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Lentil Response to Nitrogen Application and Rhizobia Inoculation
- Huang, Jinwen, Keshavarz Afshar, Reza, Chen, Chengci
- Communications in soil science and plant analysis 2016 v.47 no.21 pp. 2458-2464
- Lens culinaris, crop yield, dryland farming, greenhouse experimentation, lentils, nitrates, nitrogen, pollution, protein content, soil, urea, Western United States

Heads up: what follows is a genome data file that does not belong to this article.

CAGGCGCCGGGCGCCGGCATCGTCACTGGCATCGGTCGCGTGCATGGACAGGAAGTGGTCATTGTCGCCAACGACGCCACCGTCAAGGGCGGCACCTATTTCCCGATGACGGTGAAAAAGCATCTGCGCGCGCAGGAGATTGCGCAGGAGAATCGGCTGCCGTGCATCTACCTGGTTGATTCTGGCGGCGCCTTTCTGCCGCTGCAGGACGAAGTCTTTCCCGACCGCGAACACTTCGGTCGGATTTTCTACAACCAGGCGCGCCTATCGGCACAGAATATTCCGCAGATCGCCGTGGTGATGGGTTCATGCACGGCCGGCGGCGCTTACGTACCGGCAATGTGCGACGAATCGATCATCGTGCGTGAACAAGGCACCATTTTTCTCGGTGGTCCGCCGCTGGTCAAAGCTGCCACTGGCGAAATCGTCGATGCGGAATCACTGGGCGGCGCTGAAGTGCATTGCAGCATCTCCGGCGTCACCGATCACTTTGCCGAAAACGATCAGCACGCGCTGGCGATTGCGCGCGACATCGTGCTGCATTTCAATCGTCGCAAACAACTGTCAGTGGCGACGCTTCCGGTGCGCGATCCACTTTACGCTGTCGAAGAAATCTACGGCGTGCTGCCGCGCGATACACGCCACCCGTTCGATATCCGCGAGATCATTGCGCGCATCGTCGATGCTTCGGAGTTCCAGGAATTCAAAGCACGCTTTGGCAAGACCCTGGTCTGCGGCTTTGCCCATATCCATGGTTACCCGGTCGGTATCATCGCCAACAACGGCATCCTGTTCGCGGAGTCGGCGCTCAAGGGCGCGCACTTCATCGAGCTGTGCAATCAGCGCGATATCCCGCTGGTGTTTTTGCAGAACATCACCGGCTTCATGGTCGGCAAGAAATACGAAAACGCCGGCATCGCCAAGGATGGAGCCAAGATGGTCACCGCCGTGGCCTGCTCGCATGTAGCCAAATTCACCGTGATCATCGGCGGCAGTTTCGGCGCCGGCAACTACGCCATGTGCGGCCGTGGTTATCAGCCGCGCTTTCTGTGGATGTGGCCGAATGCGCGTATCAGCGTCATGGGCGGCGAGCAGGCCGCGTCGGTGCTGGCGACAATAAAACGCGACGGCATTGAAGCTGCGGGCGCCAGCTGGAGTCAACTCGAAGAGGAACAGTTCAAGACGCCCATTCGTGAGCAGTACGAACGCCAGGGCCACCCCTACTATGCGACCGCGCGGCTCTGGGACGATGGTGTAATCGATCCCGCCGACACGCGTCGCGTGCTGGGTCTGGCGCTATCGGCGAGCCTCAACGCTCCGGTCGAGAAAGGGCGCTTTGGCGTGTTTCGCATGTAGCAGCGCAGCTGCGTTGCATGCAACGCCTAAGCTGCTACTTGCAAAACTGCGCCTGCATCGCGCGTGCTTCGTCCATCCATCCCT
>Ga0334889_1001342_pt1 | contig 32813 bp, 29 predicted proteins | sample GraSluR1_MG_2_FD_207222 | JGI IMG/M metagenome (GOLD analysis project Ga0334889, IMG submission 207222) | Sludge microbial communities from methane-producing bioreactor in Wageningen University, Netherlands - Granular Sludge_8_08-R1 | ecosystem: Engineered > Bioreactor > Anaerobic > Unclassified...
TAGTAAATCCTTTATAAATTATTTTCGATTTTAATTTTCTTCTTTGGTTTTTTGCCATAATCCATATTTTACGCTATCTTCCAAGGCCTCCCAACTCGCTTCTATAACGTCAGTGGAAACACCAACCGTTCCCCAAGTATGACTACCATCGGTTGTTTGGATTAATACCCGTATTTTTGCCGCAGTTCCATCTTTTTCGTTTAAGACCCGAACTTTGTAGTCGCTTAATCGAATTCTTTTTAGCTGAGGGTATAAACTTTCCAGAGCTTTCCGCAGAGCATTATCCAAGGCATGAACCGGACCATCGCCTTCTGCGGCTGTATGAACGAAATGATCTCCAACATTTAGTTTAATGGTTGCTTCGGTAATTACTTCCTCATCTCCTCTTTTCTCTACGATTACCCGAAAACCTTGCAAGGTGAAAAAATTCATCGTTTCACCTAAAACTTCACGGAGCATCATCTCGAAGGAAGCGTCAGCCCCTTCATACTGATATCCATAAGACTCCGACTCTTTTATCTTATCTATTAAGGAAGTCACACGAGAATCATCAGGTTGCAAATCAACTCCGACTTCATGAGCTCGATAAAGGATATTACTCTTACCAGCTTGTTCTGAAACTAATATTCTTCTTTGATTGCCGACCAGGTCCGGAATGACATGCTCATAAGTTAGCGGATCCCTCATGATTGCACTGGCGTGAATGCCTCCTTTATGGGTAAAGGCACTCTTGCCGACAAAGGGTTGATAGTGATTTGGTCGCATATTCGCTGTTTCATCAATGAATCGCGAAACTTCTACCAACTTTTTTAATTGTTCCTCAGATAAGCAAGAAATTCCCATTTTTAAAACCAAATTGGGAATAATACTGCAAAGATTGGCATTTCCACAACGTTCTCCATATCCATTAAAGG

- Lentils (Lens culinaris L.) are an important component of the dryland farming systems in the western USA. Optimum nitrogen (N) management can enhance yield and quality of lentils. We conducted a field (at two locations, one with previous history of lentil and the other one without lentil history) and a greenhouse study to evaluate response of lentil to the application of rhizobium inoculant and starter N (control, 22 kg N ha ⁻¹ in the form of urea [U], 22 kg N ha ⁻¹ in the form of slow-release or environmentally safe nitrogen [ESN], and 22 kg N ha ⁻¹ U + 22 kg N ha ⁻¹ ESN). In both, the field and the laboratory studies, lentil yield did not respond positively to the experimental treatments. Lentil average yield was 1216 and 1420 kg ha ⁻¹ at the field condition. In this rain-fed system, lentil yield was mainly limited by moisture availability, and the application of an external N did not contribute to the yield enhancement. Both of these treatments, however, increased protein content. Compared to the control, the application of rhizobium plus U and ESN enhanced protein content by about 34% (from 23.1 to 30.9%). The application of U+ESN also considerably increased postharvest residual nitrate (NO ₃)-N in the soil, which can be easily leached and creates environmental pollution. Briefly, the application of U+ESN increases lentil protein content, but more efforts are needed to optimize N management in lentils in order to reduce the environmental concerns in the shallow soil.